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<br />A baseball park move to save the hood

The Tri-State Youth Baseball Academy has been awarded a 15-year, cost-free lease by the Memphis City Council to refurbish and manage Jesse Turner Park at Elvis Presley and South Parkway.

by Tony Jones
Special to the Tri-State Defender

The Tri-State Youth Baseball Academy has been awarded a 15-year, cost-free lease by the Memphis City Council to refurbish and manage Jesse Turner Park at Elvis Presley and South Parkway.

The deal calls for the lease to be split into three, five-year increments, but does not include any financial support from the city, which perplexes Tri-State Chairman Tony James, who says the group is going straight ahead into the fundraising stage, determined to make the park a success again.

 
 The 4th Annual Tri-State Youth Baseball Academy Banquet was held at the Holiday Inn-University of Memphis last week (Feb. 17). The guest speaker was former St. Louis Cardinals star Vince Coleman, who helped congratulate the Collins Chapel Collinites for their T-Ball championship. At the podium is Tony James. (Photo by Tyrone P. Easley)

For James, it’s very simple. Getting kids into the allure of the crack of the bat will help steer them from the allure of crack on the street, and other ills that plague the immediate area surrounding the park. It may sound cliché to some, but James’s own life experience and the park’s history certainly lend credence to his theory.

“Kids in the inner city have had nowhere to play baseball for a long time and our goal is to restore this facility as our home park. Our goal is to raise the money to restore the park and also to build a smaller field to give small kids somewhere to play,” said James.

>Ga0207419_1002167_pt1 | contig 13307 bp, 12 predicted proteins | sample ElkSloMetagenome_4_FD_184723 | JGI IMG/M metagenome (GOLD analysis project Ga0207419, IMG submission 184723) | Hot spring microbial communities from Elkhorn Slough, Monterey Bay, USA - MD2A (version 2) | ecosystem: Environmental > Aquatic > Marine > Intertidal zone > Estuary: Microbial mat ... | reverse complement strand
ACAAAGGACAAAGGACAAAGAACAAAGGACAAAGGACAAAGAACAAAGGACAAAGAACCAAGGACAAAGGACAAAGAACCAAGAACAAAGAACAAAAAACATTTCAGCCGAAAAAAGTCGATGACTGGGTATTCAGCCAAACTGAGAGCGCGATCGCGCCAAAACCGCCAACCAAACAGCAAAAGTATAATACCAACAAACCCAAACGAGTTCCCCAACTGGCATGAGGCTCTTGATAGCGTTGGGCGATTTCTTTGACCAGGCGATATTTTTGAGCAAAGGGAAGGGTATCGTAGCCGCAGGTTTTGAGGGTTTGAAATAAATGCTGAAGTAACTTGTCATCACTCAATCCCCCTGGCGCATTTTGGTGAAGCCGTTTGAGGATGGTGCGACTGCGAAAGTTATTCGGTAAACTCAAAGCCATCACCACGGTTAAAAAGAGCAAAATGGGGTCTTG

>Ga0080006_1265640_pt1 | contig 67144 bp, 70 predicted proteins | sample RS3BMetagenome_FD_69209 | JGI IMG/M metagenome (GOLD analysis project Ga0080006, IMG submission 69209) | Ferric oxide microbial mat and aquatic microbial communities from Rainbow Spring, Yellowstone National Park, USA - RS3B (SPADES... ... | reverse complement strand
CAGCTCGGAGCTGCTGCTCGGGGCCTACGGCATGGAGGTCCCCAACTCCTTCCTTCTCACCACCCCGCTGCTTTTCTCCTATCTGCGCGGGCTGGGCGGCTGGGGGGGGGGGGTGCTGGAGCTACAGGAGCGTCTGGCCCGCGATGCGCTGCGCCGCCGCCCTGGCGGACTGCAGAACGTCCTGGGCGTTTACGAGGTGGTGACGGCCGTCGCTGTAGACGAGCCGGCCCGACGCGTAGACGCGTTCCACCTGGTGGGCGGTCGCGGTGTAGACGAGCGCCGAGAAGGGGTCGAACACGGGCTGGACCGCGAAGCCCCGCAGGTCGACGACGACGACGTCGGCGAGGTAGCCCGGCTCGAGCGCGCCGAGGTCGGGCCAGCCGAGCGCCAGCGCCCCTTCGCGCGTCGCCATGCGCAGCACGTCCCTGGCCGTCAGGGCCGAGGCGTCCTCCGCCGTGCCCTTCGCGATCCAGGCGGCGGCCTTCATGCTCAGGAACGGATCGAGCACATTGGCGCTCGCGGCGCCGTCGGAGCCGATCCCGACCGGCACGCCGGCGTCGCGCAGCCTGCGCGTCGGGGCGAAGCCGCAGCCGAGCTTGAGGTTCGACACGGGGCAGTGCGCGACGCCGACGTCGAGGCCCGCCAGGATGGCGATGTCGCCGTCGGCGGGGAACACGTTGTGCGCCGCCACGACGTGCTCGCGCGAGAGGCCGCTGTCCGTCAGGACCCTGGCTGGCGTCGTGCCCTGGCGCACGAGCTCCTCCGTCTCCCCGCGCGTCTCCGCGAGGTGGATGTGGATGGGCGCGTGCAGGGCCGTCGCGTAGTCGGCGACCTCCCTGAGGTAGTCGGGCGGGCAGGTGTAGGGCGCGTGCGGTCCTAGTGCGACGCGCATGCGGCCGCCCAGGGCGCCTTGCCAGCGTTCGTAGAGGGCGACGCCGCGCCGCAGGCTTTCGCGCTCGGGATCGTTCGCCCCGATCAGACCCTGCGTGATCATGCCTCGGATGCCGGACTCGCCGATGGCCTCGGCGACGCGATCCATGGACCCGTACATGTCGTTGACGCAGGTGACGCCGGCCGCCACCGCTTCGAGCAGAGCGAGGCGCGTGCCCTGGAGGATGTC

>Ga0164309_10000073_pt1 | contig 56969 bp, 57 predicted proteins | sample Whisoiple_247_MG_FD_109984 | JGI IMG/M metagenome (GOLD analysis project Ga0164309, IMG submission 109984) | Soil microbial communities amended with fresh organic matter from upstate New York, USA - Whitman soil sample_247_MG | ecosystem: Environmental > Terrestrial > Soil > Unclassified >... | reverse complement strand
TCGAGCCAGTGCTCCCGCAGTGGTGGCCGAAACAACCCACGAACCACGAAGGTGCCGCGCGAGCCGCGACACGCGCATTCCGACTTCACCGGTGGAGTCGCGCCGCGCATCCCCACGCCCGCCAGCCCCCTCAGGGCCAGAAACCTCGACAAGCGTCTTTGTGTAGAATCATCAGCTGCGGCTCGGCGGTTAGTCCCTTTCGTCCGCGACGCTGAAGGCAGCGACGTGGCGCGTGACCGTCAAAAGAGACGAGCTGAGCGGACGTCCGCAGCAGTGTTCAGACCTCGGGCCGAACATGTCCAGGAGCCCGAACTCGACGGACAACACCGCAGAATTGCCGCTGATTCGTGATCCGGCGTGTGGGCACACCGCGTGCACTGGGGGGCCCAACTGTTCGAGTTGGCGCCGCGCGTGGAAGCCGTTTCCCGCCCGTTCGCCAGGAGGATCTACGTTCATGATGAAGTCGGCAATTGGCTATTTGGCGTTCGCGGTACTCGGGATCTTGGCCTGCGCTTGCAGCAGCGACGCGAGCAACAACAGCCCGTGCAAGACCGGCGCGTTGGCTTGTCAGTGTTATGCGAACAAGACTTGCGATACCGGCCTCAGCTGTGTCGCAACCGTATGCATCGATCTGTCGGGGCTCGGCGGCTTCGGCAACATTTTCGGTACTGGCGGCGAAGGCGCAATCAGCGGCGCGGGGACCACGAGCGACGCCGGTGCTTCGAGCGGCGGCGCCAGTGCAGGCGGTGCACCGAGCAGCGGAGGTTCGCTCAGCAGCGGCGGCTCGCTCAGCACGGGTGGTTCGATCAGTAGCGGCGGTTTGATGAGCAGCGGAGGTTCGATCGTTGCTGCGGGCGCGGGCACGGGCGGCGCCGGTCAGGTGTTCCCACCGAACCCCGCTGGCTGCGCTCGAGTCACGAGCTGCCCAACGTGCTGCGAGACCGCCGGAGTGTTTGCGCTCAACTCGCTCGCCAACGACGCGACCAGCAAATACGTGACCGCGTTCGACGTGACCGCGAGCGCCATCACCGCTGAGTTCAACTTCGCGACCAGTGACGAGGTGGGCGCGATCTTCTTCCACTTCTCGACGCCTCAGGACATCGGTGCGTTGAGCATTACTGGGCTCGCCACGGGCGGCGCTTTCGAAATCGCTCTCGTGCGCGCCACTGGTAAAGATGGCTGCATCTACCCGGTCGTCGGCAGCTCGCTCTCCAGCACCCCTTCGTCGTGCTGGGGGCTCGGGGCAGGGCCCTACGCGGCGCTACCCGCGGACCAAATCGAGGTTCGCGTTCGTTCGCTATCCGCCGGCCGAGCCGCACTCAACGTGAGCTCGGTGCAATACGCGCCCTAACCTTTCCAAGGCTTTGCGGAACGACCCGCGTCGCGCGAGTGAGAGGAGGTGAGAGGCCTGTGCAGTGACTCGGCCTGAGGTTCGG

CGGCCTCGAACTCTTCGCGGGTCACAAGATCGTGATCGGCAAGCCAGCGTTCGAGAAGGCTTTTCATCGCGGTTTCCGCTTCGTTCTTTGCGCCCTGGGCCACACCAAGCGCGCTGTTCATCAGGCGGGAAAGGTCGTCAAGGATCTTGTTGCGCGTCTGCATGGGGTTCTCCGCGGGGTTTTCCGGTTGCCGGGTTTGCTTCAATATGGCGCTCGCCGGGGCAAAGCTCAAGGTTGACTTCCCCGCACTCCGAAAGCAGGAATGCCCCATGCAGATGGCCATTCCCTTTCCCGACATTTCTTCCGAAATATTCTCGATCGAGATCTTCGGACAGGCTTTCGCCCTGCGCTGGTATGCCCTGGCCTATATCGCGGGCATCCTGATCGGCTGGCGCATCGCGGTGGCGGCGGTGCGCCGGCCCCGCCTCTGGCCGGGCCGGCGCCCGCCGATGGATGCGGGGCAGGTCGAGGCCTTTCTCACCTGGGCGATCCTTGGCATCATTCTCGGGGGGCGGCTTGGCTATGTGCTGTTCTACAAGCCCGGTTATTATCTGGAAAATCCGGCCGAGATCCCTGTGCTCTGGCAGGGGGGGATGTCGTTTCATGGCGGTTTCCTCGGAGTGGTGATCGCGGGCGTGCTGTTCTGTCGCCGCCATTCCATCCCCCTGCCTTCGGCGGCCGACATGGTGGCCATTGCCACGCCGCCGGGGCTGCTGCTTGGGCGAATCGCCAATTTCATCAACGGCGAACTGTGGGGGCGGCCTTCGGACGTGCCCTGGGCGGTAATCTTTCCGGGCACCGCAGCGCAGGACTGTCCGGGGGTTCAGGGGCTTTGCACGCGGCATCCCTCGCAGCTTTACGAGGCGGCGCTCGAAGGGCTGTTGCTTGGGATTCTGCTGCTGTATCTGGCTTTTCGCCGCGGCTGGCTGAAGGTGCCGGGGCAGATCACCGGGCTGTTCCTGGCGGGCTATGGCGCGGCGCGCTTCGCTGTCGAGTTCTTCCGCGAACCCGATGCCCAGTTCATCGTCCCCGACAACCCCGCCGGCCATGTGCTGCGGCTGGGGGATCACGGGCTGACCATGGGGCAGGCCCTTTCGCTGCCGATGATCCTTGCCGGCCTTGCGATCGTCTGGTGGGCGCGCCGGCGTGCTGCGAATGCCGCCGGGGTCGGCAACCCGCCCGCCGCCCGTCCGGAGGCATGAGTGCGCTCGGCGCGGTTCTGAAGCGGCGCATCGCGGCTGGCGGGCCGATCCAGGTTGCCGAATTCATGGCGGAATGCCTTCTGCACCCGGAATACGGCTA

“It is imperative that we do this because the months between May and August are the most vulnerable time for kids in the inner city. We don’t have the money to send them to camp.  Revamping the park creates more opportunities to build more teams and create the personal goal building, respect and positive outlook playing on a team builds.”

Grown in four years to over 30 teams grouping more than 300 kids, the civic league’s new coup comes with its own history. Called Bellevue Park until renamed for local civil rights activist Jesse Turner, president of Tri-State Bank for decades, the diamond was just that to the adjacent neighborhood and many more far away.

A difference James insists his group brings to the table is real family involvement.

“This is not just a babysitting service where you drop off the kid and then go off and do your thing. We are built to operate on the dynamic of child-parent-coach-team to help build every child.”

Trucker Delancey McNeil, who grew up on Pillow Street and went to Hamilton elementary, junior and high schools, remembers when his dad, Otis McNeil, would take him, brother Patrick and usually a couple of the neighborhood kids and a certain adopted cousin to the games two or three nights a week sometimes.